Arcade Fire Outshines Soundgarden To Cap Lollapalooza
The closing night of Lollapalooza on Sunday (Aug. 8) was a contest between old school and new school: On the south stage of Chicago's massive Grant Park, Soundgarden played one of its first shows in more than a decade, and on the north stage Arcade Fire proved that the acclaim for its just-released third LP, "The Suburbs," was no mere hype.
Arcade Fire's hour-and-a-half-long set was an emotional mix of songs from the new record, as well as favorites from the band's first two releases, "Funeral" and "Neon Bible." The songs are ideal for expansive spaces like this one, and their energy swelled through the park. Though Arcade Fire's members keep their personal lives closely guarded, their music has a magical way of make worldly themes feel strikingly intimate.
Video: Arcade Fire at Lollapalooza
There was as much celebration on stage as there was in the crowd. Every musician switched instruments, which included guitars, organs, synthesizers, a string section, two full drum sets and various other percussion instruments. Will Butler -- brother of frontman Win Butler -- jumped around in circles with his guitar, and Richard Parry's long red hair flipped around as he slammed a bass drum for the start of the set closer, "Wake Up."
Régine Chassagne took on drums, keyboards and accordion, but she also shined on lead vocals for the synth-heavy dance number "Sprawl II (Mountains Beyond Mountains)" from "The Suburbs," and on "Haiti" from "Funeral." The latter was particularly chilling when the group sang, "Hear the soldiers angry, yelling, 'In the river we will go,'" while standing in a straight line across the stage, almost marching in place. Other highlights were set opener "Ready to Start" and "We Used to Wait," and the obvious crowd-pleasers like "No Cars Go," "Neighbordhood #2 (Laika)" and "Neighborhood #3 (Power Out)."
Unlike Green Day's sense of suburban uprising the night before, Arcade Fire anchored imagery of dead shopping malls, monotonous day jobs and taking off with Mom's car keys in a hopeful context. The band left the crowd wanting to make a difference rather than start a rebellion.
Video: Soundgarden at Lollapalooza
On the other side of the park, Soundgarden came ready to rock faces off, armed with tight renditions of its biggest hits from the early and mid-'90s -- including "Badmotorfinger" cuts like "Outshined," "Rusty Cage," and a fairly huge "Jesus Christ Pose." As with the band's warm-up show on Thursday, though, the music of Chris Cornell and co. was strong and well-played but didn't translate into truly moving the crowd. This, despite Cornell's quip that Soundgarden has played Lollapalooza "a million times" (they played in 1992 and 1996). While the audience knew the tunes, the heavy dirges didn't inspire energy. Case in point: one couple off to the side of the stage decided to slow dance to "Black Hole Sun." It's hard to imagine the ultra-heavy Seattle band fostering such a reaction in its heyday.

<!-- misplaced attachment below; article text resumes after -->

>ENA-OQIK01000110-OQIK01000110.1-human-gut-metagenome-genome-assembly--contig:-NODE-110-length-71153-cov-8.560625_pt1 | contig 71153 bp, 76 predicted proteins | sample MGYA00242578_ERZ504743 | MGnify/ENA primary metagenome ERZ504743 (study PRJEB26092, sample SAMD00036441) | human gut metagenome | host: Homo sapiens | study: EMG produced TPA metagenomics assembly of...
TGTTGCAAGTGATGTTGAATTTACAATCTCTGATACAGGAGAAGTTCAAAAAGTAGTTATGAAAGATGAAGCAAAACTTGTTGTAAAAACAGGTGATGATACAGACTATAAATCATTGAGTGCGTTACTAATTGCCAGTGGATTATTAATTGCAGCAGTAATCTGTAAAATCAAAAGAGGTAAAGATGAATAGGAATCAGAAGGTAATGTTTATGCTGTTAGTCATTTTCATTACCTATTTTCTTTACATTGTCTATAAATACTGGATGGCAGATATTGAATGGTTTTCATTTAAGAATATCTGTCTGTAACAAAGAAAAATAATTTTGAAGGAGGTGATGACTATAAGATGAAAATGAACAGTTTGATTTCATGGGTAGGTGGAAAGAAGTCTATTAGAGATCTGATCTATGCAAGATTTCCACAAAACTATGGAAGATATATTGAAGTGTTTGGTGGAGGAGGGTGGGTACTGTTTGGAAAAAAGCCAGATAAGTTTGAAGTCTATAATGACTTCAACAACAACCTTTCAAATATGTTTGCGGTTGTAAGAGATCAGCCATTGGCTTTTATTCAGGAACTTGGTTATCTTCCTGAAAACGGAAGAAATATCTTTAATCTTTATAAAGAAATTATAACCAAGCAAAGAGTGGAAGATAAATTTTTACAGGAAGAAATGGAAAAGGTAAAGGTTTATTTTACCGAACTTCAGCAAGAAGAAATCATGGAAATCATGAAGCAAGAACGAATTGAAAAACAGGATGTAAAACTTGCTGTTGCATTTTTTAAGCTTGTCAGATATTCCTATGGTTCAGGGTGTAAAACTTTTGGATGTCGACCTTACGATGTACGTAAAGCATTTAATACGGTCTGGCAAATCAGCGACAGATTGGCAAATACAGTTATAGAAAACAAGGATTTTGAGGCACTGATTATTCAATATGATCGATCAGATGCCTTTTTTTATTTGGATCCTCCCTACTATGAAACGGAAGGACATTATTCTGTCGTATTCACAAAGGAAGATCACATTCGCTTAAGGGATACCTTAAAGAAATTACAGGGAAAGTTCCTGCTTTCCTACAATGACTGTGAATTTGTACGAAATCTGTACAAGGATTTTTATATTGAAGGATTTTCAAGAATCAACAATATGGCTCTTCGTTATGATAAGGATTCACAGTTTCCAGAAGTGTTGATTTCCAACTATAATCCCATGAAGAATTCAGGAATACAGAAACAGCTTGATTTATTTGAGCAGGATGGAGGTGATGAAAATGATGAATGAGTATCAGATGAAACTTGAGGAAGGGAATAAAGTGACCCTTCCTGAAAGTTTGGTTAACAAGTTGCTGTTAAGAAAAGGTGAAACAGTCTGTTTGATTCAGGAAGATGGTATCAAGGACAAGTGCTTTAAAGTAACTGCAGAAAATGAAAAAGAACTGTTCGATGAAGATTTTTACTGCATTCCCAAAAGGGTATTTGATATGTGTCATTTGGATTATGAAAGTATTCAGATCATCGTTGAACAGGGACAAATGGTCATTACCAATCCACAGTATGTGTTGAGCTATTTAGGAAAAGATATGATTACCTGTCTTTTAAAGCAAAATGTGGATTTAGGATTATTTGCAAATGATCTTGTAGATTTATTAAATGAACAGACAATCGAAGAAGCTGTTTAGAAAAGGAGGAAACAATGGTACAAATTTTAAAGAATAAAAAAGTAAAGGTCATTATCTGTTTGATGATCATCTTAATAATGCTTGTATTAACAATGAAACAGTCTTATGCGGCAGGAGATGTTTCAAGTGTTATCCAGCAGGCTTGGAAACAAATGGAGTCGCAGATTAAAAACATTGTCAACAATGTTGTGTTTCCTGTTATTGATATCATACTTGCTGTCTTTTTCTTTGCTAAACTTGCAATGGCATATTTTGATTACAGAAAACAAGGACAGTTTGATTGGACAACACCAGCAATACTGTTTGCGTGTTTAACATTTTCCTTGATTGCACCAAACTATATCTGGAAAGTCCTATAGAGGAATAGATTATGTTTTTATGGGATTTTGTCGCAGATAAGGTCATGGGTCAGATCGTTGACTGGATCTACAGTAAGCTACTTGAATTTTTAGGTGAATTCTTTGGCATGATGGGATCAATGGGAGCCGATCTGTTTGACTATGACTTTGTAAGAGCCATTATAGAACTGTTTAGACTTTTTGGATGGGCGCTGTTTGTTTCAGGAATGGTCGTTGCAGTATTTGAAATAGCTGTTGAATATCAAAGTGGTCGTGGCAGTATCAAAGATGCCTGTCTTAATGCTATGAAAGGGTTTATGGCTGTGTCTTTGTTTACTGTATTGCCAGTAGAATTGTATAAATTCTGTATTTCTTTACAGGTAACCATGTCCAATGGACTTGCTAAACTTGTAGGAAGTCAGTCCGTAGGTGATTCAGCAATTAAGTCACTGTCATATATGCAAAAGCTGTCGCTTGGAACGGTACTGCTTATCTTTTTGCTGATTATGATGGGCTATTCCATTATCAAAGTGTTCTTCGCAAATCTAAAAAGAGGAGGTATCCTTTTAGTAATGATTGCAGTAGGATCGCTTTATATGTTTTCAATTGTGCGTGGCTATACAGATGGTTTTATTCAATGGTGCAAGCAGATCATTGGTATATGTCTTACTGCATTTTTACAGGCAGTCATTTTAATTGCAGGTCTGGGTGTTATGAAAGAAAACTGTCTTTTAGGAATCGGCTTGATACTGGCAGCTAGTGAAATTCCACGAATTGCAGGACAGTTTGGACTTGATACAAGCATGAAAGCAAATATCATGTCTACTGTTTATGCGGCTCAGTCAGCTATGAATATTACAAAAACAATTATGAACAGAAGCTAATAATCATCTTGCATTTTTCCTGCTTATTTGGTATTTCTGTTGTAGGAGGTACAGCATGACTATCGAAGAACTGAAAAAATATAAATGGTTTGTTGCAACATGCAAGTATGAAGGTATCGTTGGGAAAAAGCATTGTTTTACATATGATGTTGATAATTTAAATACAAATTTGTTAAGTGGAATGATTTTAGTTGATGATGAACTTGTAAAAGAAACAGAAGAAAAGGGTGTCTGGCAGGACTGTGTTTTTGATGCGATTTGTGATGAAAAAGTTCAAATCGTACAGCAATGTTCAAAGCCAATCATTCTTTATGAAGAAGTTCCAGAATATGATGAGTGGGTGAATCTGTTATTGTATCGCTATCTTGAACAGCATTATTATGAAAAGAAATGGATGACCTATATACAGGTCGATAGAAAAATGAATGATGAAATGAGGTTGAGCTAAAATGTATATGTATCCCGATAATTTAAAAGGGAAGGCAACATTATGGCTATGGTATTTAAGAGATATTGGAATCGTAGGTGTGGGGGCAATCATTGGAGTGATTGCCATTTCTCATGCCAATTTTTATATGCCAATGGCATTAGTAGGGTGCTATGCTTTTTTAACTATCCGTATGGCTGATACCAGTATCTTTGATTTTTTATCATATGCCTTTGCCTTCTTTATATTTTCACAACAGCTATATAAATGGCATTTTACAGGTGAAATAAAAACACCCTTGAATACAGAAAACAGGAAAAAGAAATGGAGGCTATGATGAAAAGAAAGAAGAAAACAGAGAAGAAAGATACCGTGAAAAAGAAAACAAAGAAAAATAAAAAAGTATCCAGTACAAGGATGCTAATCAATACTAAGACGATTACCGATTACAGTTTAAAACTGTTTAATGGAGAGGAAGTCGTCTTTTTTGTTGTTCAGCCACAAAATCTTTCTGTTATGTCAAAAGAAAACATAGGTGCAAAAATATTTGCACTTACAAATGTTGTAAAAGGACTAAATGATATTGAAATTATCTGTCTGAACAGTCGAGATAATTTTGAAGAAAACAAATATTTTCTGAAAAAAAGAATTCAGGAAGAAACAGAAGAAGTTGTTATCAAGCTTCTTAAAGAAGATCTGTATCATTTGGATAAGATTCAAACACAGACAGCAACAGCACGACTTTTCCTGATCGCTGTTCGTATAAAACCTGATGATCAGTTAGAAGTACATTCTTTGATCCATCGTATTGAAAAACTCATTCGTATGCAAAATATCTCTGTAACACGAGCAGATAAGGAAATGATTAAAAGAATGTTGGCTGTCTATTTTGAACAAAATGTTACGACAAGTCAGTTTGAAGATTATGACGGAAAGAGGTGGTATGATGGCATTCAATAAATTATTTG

Earlier in the day, after a morning rain shower that left showgoers with mud caked on their feet, the park was still somewhat split between acts just hitting their stride and others who have been at it for ages and are still going strong. Erykah Badu owned the south-side Adidas Mega stage, taking her spot fashionably late in a fierce blonde Mohawk after her DJ warmed up the crowd with a medley of hip-hop classics like A Tribe Called Quest's "Scenario" and Cypress Hill's "How I Could Just Kill A Man." She opened with "20 Feet Tall," from her recently released "New Amerykah, Pt. 2: Return of the Ankh," then held her hands up to command the crowd, who went wild for her every gesture. Badu is an empowering performer, and one of the best moments was when she had fans scream their own name. Backstage, Badu told Billboard.com that playing live -- much like using Twitter or even making music videos -- is all about having a conversation.
Later, hip-hop vets Cypress Hill arrived to a loving reception from the crowd. The hip-hop veterans played stoner hits like "Insane in the Brain" and mashed their own material up with Snoop Dogg's, and were joined onstage briefly by Badu.
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Leading up to Arcade Fire were artists who have enjoyed recent career breakthroughs, starting with two back-to-back groups driven by multiple-part harmonies: Blitzen Trapper, who play '60s-inspired prog-folk, and British folk-rockers Mumford & Sons.
Later, Yeasayer delivered a high-energy set that unfortunately suffered from sound-mixing issues, but still had fans singing and dancing to songs like "2080," "Ambling Alp," "Rome" and "Sunrise." MGMT, neawhile played to one of the biggest crowds of the day. Fans jammed out to songs from the band's surprisingly psychedelic sophomore effort "Congratulations," but all hands were in the air for hits like "Time to Pretend" and "Kids." The National, on the last stop of its U.S. tour, closed out the secondary stage under an overcast sky with its brooding and relatable no-frills brand of emotive rock. After a couple of songs, the Brooklyn band was joined on stage by Richard Parry of Arcade Fire, who would later dedicated "Crown of Love" to the National.
A real measure of what owned the fest this weekend: On Friday, Gaga commanded the crowd through sheer screaming spectacle. On Saturday night, Green Day held the crowd rapt and hyped for 20 minutes beyond their slated set time. Sunday, five minutes after Arcade Fire left the stage, the still-in-awe crowd started singing the "aaaahhs" that start "Wake Up." Soundgarden, on the other hand, called it a night almost 10 minutes early.